Unless you have other accommodation booked you will likely be staying overnight in a camping area during a festival weekend. This means you will need to rent or buy a good tent. There are several things that should be considered in order to determine which one is right for you.
The tent will need to have plenty of room, not just for you but everyone else who will be staying inside it. It is inadvisable for every member of the group to bring their own one man tent. The problem with this is that you may not have enough designated camping space available.
It is better to split the group into sub-groups, with each member sharing a tent with others. Not only will this tent need to fit in all these people. It should also have the space for everyone’s gear.
It can be tempting to save money by purchasing the cheapest possible tent. Unfortunately these products do not usually provide the adequate protection against various forms of weather. Their material is often flimsy and prone to breaking.
A good tent should be strong and able to shield campers from wind, rain and the sun. The roof has to be leak proof, otherwise water will get inside and make conditions unlivable. The body of the tent should be able to withstand strong gales and not be easily blown over.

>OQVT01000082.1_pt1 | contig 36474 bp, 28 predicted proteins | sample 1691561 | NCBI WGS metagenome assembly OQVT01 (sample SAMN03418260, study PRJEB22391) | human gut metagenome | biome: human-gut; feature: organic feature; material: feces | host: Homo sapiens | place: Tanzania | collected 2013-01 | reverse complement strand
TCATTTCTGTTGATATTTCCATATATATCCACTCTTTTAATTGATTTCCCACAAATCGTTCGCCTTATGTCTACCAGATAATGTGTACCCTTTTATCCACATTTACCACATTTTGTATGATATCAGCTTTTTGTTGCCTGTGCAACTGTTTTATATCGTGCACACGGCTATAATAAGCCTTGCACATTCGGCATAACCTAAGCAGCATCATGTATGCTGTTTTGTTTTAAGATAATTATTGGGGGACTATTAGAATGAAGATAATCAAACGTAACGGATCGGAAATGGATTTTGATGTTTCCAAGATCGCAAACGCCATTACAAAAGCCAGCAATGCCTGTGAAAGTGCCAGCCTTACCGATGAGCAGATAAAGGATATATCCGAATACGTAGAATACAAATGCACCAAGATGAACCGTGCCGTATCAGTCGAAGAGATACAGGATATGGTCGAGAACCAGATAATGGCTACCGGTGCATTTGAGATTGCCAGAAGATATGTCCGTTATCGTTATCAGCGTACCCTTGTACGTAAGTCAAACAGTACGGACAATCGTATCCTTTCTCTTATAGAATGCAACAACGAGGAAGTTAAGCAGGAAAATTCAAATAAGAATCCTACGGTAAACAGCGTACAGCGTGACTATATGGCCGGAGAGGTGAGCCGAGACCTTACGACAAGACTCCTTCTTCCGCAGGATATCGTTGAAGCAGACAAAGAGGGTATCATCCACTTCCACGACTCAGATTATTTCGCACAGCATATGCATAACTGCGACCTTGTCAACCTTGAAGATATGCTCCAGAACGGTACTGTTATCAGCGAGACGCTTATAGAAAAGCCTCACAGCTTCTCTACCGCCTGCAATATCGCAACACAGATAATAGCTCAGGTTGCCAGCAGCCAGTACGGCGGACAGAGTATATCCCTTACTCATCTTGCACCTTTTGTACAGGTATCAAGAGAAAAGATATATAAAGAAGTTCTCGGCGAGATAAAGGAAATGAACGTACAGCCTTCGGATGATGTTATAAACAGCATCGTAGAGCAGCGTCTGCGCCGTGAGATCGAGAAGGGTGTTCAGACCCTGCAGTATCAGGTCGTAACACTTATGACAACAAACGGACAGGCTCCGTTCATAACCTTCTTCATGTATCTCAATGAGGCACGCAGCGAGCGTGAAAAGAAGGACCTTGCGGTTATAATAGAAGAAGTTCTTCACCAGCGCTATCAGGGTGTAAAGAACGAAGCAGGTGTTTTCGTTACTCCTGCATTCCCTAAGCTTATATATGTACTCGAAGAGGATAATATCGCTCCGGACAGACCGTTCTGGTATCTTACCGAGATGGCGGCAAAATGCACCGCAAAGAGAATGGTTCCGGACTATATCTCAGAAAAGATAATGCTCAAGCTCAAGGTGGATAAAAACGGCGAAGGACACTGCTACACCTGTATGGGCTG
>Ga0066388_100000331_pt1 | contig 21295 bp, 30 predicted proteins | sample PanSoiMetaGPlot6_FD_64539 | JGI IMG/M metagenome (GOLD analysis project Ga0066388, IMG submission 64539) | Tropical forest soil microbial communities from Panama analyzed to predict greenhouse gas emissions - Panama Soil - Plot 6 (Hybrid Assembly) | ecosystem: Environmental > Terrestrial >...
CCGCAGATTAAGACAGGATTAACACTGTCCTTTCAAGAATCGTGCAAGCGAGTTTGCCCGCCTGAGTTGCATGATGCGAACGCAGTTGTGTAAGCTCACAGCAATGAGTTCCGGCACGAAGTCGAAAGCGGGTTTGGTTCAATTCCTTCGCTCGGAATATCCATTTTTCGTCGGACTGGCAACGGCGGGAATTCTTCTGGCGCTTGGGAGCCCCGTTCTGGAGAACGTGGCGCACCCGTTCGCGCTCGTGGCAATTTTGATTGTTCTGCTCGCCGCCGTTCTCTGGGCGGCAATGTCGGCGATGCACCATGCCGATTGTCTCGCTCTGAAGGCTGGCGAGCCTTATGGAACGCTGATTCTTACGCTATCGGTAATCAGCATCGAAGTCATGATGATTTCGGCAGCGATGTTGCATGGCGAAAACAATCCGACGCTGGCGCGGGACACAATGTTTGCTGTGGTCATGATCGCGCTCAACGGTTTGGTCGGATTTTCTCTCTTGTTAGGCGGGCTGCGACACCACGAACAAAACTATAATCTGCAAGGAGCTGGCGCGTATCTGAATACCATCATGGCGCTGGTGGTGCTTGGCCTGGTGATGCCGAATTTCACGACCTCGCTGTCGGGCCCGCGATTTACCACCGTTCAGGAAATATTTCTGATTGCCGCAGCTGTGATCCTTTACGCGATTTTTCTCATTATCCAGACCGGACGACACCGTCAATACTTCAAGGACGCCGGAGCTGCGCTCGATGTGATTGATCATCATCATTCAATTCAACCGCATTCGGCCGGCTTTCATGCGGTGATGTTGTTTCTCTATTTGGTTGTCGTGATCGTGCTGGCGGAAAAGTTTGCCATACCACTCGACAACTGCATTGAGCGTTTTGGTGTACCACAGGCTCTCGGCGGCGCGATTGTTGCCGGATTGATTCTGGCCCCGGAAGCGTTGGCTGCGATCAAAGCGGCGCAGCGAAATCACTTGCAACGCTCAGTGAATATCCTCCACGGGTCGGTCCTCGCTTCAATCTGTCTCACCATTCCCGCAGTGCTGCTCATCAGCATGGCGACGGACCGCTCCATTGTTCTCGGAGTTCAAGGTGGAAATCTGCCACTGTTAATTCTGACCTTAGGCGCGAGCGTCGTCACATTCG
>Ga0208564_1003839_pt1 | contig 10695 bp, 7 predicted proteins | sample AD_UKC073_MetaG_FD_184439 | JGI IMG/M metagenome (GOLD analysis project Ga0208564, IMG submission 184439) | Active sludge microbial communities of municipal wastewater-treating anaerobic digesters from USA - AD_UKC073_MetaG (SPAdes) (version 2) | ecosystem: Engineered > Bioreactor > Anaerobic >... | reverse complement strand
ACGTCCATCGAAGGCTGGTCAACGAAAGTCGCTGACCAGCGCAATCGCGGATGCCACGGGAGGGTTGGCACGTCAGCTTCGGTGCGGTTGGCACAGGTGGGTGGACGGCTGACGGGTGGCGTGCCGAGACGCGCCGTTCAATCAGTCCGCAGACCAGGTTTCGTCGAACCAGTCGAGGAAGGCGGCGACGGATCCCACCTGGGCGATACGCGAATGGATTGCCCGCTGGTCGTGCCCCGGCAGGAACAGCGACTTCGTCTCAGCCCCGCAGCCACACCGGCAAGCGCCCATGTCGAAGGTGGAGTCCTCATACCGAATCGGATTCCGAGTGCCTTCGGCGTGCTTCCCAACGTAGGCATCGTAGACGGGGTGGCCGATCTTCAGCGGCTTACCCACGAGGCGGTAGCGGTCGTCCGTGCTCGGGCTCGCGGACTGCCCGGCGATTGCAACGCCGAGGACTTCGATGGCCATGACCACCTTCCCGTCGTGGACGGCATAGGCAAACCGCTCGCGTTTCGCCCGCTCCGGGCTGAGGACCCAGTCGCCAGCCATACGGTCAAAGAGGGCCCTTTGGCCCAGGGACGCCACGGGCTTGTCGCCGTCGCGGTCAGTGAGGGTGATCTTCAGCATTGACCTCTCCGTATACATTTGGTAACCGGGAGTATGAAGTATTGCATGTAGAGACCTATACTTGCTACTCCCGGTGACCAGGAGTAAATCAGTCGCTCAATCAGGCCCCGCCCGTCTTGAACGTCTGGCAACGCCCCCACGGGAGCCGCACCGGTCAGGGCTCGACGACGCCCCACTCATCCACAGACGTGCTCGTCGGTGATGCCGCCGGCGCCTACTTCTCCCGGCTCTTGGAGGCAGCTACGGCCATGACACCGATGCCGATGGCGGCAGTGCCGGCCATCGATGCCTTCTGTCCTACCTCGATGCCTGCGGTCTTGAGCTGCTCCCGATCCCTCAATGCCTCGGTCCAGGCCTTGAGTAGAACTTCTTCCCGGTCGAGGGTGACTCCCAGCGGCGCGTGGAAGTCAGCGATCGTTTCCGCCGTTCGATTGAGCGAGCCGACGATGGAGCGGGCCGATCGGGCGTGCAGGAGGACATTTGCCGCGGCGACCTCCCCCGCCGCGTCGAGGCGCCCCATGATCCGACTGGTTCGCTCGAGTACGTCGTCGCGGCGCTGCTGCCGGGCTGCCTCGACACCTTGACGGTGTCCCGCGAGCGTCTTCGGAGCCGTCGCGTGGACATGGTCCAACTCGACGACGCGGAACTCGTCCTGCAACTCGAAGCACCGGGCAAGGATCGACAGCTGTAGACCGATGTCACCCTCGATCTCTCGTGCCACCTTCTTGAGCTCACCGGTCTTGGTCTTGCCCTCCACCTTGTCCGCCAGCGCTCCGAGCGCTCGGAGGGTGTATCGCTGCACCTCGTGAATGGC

Since the majority of festivals take place during the summer months the tent being used will be exposed to a lot of sunlight. Cheaper models will get too hot and stuffy after being out in the sun for too long. A high quality tent will allow fresh air to constantly enter the interior.
Keep Critters Out
It is not a good idea to leave food in a tent as this can attract wild animals and insects. If these creatures are determined enough they can get into any dwelling. However, modern tents are much more resilient. Some of them are made from mosquito net type material so that the tent is shielded from bugs.
Heavy Duty Zips
This aspect of tents is often overlooked by buyers. You will be constantly entering and exiting this dwelling. The zip needs to be reliable. Most people have suffered the inconvenience of a broken zip. If this occurs on a tent it can mean that the shelter is either difficult to get into, or worse, completely exposed to the outside.